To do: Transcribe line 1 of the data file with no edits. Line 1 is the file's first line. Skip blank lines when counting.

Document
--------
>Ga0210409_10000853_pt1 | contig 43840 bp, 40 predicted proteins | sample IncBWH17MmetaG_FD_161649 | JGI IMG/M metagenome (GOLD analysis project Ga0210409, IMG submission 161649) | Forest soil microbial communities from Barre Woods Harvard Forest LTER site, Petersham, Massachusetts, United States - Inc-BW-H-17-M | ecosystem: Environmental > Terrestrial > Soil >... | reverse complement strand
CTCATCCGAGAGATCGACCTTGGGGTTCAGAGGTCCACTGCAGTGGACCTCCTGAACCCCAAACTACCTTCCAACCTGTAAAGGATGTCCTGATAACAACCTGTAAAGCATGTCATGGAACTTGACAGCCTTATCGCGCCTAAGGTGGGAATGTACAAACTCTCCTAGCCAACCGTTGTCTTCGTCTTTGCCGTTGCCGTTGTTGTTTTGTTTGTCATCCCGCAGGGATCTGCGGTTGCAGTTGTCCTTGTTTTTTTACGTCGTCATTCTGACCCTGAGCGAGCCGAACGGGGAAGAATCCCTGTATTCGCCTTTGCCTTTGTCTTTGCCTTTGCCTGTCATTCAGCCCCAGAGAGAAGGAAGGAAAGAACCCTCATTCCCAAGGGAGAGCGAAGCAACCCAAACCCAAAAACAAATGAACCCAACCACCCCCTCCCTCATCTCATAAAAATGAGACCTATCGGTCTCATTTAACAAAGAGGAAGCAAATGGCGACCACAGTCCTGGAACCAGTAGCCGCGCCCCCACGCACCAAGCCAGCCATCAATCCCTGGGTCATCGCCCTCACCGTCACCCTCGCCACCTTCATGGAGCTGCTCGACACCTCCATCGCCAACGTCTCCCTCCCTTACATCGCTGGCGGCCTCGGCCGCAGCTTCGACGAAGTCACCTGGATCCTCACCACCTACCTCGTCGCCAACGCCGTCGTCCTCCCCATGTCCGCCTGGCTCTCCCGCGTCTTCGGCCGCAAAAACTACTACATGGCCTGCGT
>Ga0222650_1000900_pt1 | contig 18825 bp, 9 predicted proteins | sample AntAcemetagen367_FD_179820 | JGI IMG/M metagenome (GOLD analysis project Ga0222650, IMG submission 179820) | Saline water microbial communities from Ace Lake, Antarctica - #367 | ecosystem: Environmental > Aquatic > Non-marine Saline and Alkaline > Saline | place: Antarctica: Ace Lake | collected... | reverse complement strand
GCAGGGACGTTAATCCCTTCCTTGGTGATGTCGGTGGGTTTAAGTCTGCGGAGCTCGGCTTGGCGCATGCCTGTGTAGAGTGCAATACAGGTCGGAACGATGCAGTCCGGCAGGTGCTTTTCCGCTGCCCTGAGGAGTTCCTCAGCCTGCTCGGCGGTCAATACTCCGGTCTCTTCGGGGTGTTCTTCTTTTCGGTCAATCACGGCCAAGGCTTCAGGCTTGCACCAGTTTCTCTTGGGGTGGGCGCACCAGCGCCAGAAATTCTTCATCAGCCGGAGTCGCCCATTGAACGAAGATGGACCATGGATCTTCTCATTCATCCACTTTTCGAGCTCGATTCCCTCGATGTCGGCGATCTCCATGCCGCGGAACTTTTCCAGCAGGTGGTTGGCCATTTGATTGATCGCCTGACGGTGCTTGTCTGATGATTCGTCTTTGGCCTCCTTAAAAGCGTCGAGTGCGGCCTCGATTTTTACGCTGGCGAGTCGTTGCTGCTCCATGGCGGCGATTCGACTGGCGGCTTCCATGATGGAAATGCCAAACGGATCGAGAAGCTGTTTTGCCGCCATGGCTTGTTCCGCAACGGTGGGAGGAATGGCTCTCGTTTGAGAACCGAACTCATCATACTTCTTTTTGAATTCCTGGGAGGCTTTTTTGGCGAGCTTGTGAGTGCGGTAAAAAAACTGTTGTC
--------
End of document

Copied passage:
>Ga0210409_10000853_pt1 | contig 43840 bp, 40 predicted proteins | sample IncBWH17MmetaG_FD_161649 | JGI IMG/M metagenome (GOLD analysis project Ga0210409, IMG submission 161649) | Forest soil microbial communities from Barre Woods Harvard Forest LTER site, Petersham, Massachusetts, United States - Inc-BW-H-17-M | ecosystem: Environmental > Terrestrial > Soil >... | reverse complement strand